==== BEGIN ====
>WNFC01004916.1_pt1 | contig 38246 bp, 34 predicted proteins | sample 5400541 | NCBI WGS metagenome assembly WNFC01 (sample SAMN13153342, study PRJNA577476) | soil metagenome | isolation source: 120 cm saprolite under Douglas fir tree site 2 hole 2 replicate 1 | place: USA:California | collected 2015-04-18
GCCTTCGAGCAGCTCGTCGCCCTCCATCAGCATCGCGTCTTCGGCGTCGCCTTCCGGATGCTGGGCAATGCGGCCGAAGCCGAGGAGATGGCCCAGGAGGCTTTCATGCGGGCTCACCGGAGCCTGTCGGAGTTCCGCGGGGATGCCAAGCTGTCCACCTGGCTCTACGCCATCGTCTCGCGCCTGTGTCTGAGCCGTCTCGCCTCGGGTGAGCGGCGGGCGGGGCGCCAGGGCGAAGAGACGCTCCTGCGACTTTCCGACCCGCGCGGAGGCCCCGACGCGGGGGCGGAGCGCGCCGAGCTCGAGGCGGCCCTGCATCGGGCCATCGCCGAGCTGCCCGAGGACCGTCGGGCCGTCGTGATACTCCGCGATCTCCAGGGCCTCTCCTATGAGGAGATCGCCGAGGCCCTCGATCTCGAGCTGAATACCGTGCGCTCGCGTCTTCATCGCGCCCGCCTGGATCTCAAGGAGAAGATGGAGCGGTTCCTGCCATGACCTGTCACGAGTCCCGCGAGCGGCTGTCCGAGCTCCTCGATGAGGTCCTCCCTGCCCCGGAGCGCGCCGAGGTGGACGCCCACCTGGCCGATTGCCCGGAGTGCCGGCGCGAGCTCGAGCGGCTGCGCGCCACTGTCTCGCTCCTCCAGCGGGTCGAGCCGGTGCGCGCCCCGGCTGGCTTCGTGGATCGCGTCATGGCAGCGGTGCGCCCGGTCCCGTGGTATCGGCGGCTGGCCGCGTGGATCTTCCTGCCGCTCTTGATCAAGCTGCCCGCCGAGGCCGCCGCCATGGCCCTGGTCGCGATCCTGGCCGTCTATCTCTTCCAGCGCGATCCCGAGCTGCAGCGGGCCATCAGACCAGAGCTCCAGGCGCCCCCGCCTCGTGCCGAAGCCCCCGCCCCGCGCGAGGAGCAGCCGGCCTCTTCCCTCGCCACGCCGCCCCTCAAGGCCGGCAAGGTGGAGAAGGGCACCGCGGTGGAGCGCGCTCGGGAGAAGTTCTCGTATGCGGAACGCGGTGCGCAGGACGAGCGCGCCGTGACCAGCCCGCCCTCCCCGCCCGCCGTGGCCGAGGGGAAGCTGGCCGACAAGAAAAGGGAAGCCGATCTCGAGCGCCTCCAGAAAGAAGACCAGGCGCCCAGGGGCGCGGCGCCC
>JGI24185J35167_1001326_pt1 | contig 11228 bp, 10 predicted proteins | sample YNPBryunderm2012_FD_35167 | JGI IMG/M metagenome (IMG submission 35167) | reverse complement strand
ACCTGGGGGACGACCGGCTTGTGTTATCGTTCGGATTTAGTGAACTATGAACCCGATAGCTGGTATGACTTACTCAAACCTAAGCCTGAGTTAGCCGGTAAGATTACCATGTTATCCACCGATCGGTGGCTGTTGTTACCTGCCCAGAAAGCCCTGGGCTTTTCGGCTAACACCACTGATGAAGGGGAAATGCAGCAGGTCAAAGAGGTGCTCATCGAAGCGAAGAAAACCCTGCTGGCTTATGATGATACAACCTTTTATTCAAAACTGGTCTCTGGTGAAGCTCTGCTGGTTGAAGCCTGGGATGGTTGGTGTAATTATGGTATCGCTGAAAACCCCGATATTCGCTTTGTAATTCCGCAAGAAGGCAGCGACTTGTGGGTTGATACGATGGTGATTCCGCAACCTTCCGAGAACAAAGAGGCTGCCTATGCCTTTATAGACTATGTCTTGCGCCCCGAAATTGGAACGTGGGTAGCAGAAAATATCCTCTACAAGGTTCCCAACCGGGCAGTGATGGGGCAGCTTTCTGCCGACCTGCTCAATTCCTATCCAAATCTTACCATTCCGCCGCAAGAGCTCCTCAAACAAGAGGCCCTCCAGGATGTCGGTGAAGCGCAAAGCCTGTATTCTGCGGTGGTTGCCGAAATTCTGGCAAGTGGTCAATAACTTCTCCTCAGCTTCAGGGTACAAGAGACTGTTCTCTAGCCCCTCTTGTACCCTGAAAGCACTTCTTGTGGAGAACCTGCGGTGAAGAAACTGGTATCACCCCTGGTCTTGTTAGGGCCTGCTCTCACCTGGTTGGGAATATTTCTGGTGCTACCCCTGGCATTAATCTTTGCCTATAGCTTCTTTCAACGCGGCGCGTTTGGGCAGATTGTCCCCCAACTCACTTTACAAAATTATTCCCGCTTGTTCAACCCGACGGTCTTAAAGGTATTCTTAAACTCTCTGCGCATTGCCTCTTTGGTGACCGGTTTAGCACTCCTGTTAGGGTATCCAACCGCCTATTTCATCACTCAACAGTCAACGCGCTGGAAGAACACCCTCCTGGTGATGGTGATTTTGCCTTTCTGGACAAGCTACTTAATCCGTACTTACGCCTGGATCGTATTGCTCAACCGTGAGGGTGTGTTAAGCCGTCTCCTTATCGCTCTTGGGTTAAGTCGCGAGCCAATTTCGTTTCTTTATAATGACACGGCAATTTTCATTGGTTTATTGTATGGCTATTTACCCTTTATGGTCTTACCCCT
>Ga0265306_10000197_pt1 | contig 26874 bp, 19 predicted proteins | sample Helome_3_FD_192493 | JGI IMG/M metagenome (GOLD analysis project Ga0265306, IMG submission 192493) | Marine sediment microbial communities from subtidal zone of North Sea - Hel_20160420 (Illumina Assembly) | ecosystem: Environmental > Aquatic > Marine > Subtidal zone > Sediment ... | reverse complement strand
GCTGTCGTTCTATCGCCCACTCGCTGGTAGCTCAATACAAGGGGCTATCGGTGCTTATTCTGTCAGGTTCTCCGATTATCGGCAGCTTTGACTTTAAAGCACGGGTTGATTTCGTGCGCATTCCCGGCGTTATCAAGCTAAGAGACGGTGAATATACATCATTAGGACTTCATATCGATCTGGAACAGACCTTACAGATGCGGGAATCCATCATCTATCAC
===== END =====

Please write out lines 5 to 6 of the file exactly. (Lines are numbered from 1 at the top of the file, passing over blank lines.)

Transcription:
>Ga0265306_10000197_pt1 | contig 26874 bp, 19 predicted proteins | sample Helome_3_FD_192493 | JGI IMG/M metagenome (GOLD analysis project Ga0265306, IMG submission 192493) | Marine sediment microbial communities from subtidal zone of North Sea - Hel_20160420 (Illumina Assembly) | ecosystem: Environmental > Aquatic > Marine > Subtidal zone > Sediment ... | reverse complement strand
GCTGTCGTTCTATCGCCCACTCGCTGGTAGCTCAATACAAGGGGCTATCGGTGCTTATTCTGTCAGGTTCTCCGATTATCGGCAGCTTTGACTTTAAAGCACGGGTTGATTTCGTGCGCATTCCCGGCGTTATCAAGCTAAGAGACGGTGAATATACATCATTAGGACTTCATATCGATCTGGAACAGACCTTACAGATGCGGGAATCCATCATCTATCAC